Posted: Thursday February 16, 2006 12:59PM; Updated: Thursday February 16, 2006 5:19PM
U.S. men's curlers (from left) Joe Polo, Shawn Rojeski and John Shuster all hail from the small northern Minnesota town of Bemidji.
TURIN, Italy -- Bemidji, Minn., is best known as the birthplace of Paul Bunyan, a lumberjack so massive that he was delivered by not one, not two, but five storks. His sidekick, of course, was his blue ox, Babe, who snacked on 30 bales of hay at a time (wire and all) and was so large that other lumberjacks would dry their laundry on his horns.
Paul and Babe went around logging, eating prodigious amounts of food and creating Minnesota's 10,000 lakes with their gigantic footprints, thereby giving the state a slogan it could put on its license plates just as soon as cars were invented. A fine tale it is, but if any Bemidjians are looking to hang their town's rep on something a little less, oh, spectacular, they've now got another source of civic pride: they live in Curlingtown, USA.
Both the men's and women's Olympic teams come from the little hamlet, which lies 90 miles south of the Canadian border. The women's team is skipped by 24-year-old Cassie Johnson, who lives with her older sister, Jamie, who is the team's third, across the street from the team's other twentysomethings: Maureen Brunt, Courtney George and Jessica Schultz.
The men are skipped by Pete Fenson, the proprietor of Dave's Pizza on 15th Street, about a mile from the Bemidji Curling Club. (No, he's not curling under an assumed name. The place was called Dave's long before Pete bought it.) The alternate, 54-year-old Scott Baird, is from Bemidji, and none of the other three members lives far away. So why Bemidji?
"In Bemidji, curling has been handed down to kids from their parents and grandparents," said Johnson. "And it's just grown from there."
To say curling in Bemidji is a family affair is an understatement. The Johnson sisters were taught the game by their mom, Liz (who won the 1980 nationals while five months pregnant with Jamie), and their dad, Tim, who was a teammate on the '93 and '94 national champs of Baird and Fenson, who is now curling for a team coached by his father, Bob. Even the folks who aren't related know each other well -- Bemidji's population is only about 12,000. So the friends and families of the men's team have been turning up to support the girls, rocking the house with chants of "Jeepers, creepers, where'd you get those sweepers?"
Alas, the women didn't give their fans much to cheer about early in the nine-match round-robin tournament. They dropped their first two games to powers Norway and Canada, then were upset by Japan. They rebounded on Wednesday with a strong 8-3 win over Denmark before falling to Sweden, 5-4, Thursday on the last rock.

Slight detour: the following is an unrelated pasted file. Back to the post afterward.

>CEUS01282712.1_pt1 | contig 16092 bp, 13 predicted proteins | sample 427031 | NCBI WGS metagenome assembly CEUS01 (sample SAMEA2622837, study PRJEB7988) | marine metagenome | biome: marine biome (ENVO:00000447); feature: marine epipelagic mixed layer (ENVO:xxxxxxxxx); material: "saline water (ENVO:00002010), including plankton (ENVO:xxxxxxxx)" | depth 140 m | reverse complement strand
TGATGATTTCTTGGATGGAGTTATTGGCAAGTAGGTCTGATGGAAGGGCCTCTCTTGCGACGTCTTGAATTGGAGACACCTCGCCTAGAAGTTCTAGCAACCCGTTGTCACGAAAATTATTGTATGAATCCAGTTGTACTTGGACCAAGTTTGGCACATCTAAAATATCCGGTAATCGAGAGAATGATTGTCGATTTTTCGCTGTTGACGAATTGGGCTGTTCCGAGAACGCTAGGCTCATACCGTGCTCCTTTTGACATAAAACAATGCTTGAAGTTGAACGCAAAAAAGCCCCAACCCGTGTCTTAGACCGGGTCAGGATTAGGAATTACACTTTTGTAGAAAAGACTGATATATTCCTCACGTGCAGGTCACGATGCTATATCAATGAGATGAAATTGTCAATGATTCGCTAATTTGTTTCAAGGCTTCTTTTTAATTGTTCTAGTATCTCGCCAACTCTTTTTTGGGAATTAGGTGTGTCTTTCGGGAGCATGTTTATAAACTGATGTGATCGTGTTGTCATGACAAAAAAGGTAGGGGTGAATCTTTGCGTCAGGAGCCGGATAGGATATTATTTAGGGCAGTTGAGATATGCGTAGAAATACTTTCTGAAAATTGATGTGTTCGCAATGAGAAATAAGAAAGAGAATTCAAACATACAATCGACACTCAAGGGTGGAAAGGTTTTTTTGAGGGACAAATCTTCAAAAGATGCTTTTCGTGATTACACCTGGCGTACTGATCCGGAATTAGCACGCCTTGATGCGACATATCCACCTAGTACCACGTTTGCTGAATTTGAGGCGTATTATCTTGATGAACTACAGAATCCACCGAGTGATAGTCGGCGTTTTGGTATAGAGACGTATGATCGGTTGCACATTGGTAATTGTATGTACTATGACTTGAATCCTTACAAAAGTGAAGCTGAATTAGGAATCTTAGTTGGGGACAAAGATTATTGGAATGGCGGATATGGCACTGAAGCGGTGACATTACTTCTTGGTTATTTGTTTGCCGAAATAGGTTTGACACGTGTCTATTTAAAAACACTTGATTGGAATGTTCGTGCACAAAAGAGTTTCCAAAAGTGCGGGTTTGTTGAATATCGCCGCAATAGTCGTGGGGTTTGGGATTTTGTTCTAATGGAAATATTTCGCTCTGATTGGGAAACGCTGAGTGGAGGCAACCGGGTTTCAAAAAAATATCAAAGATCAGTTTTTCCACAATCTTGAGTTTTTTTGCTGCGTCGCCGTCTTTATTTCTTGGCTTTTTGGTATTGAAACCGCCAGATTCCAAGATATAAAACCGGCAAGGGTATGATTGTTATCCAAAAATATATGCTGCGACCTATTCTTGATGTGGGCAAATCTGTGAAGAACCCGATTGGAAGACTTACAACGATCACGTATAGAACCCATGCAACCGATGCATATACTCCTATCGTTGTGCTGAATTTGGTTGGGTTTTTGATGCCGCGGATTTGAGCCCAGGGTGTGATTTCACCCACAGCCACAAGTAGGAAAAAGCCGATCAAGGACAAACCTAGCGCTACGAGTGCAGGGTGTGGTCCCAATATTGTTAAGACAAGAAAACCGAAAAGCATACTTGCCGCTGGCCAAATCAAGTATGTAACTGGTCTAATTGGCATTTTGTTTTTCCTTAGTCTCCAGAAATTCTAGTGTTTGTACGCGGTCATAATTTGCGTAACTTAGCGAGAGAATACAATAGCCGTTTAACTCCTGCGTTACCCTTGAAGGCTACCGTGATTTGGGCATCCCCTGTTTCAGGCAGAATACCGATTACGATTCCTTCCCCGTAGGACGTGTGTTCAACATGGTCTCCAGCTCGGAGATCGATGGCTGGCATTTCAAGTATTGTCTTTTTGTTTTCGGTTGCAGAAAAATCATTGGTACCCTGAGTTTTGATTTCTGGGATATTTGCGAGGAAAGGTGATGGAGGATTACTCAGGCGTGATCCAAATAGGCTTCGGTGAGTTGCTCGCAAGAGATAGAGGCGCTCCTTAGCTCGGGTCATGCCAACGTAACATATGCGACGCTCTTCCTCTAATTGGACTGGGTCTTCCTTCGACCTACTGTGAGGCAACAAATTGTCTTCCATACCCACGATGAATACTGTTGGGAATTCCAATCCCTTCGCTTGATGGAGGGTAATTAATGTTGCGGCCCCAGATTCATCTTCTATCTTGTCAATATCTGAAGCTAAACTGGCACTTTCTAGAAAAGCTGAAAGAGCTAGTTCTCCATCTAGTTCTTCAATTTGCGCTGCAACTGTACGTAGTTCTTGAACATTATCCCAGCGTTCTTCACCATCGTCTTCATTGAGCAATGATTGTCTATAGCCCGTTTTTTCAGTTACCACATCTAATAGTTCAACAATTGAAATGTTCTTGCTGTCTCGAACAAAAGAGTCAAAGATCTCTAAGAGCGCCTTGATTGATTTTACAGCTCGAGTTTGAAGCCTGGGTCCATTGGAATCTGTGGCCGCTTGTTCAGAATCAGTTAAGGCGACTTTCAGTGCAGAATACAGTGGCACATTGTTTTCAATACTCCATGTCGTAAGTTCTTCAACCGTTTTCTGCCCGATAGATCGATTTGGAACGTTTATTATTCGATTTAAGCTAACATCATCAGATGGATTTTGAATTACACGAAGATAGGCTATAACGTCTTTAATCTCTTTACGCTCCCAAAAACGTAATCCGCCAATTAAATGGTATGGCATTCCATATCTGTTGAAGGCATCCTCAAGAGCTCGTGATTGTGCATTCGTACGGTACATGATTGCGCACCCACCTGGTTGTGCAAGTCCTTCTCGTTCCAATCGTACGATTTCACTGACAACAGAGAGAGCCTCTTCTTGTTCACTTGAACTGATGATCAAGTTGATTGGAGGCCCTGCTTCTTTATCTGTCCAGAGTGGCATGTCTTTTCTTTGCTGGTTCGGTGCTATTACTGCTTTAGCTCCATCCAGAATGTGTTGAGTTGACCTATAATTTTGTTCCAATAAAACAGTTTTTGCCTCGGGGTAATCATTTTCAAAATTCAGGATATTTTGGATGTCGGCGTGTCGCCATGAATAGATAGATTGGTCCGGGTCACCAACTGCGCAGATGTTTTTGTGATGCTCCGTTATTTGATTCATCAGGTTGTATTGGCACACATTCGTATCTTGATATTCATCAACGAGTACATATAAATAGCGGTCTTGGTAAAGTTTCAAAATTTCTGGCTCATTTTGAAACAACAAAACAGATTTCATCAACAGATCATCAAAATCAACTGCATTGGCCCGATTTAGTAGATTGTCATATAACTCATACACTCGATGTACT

"It definitely helps to have a win now," Cassie said. "Hopefully we can keep that momentum going." If they can go 4-1 in their remaining matches, they should have a strong chance to get into the semifinals. It's not an impossible scenario; the team went 10-1 at the '05 Worlds, and only Sweden is a better team on paper.
The men, on the other hand, upset defending Olympic champ Norway in their opener, and with Thursday's 10-6 win over Sweden they stood at 3-2 -- with both losses coming on the final stone.
The most striking thing about the teams -- especially the women -- is how young and, well, uncurler-like they look. (Fenson is 37, Shawn Pojeski is 34 and Baird is the oldest U.S. Olympian at 54; the other two men, Joe Polo and John Shuster, are 23. Jamie Johnson is the oldest curler on the women's team at 25.) The girls have gotten plenty of attention and what Cassie called some "Internet crushes" -- curling, you see, isn't traditionally a sport associated with leggy blondes or tattoos like the Olympic rings and curling stones that Brunt and Schultz have on their lower backs -- but the girls are taking it all in stride.
"We're not cocky or anything," says Jamie, who adds that any pub they can bring the sport is good pub.
As for their ages, Tim Johnson feels that the youth of the women's team is a good thing. Unlike Fenson, who has pizzas to worry about (he feels his pies stack up favorably with what he's seen in Italy so far), and Baird, who sells insurance and has a family, the girls -- most of whom are finishing up school -- have less trouble finding time to dedicate to practice and training.
"None of them are married, they don't have permanent jobs," says Tim. "I think it's going to be tougher afterwards. Life is going to happen."
For now, though, the curling life is treating them well. They're in the hunt for Olympic medals and, win or lose, they'll go home heroes. On Thursday morning 45 fans -- including Fenson's mother -- showed up at the Bemidji Curling Club at 7 a.m. to watch the Sweden match, in which Fenson stole a deuce in the ninth end and converted a double takeout with his last shot in the tenth to emphatically finish a game the Americans were losing after seven ends.
Says Jeff Nelson, a member of the club who was on hand for the breakfast, "People take a big interest in a small community like this."